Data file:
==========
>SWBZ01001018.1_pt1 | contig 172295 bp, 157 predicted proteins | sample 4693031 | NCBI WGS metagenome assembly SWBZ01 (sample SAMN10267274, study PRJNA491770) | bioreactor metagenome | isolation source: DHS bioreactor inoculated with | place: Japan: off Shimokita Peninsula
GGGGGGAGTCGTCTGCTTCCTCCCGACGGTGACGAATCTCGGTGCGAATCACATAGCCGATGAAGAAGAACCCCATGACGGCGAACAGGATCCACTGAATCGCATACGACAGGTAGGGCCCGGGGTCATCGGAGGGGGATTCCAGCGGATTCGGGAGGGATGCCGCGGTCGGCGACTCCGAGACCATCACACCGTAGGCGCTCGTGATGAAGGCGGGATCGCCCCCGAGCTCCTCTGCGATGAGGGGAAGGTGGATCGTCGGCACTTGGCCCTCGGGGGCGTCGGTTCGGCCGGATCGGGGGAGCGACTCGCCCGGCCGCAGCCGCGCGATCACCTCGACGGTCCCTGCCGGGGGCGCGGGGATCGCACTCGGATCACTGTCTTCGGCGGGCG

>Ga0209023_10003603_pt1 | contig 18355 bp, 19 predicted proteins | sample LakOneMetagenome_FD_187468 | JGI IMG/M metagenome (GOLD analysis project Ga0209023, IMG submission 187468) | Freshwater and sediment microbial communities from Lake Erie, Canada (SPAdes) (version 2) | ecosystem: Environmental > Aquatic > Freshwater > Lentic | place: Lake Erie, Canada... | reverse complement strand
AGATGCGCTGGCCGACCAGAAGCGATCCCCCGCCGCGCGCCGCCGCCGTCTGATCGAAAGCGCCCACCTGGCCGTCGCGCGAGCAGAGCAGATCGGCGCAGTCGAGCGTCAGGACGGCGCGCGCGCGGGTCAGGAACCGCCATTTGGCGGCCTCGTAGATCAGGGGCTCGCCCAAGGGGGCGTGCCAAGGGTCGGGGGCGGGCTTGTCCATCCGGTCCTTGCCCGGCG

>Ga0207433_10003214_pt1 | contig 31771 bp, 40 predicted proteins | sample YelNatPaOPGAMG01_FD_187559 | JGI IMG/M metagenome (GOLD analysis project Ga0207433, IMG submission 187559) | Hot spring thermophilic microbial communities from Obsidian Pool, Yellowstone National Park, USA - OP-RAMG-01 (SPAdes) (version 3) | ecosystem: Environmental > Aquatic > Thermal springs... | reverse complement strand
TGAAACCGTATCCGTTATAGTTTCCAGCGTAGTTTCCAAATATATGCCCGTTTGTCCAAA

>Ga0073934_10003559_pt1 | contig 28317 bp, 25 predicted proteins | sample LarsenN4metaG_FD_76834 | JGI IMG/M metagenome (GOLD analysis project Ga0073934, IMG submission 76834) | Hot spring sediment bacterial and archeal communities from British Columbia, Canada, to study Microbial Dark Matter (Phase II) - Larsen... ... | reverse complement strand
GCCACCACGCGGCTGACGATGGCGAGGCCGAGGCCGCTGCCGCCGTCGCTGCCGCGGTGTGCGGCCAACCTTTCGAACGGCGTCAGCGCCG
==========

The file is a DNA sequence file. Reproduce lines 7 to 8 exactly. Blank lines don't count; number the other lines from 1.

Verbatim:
>Ga0073934_10003559_pt1 | contig 28317 bp, 25 predicted proteins | sample LarsenN4metaG_FD_76834 | JGI IMG/M metagenome (GOLD analysis project Ga0073934, IMG submission 76834) | Hot spring sediment bacterial and archeal communities from British Columbia, Canada, to study Microbial Dark Matter (Phase II) - Larsen... ... | reverse complement strand
GCCACCACGCGGCTGACGATGGCGAGGCCGAGGCCGCTGCCGCCGTCGCTGCCGCGGTGTGCGGCCAACCTTTCGAACGGCGTCAGCGCCG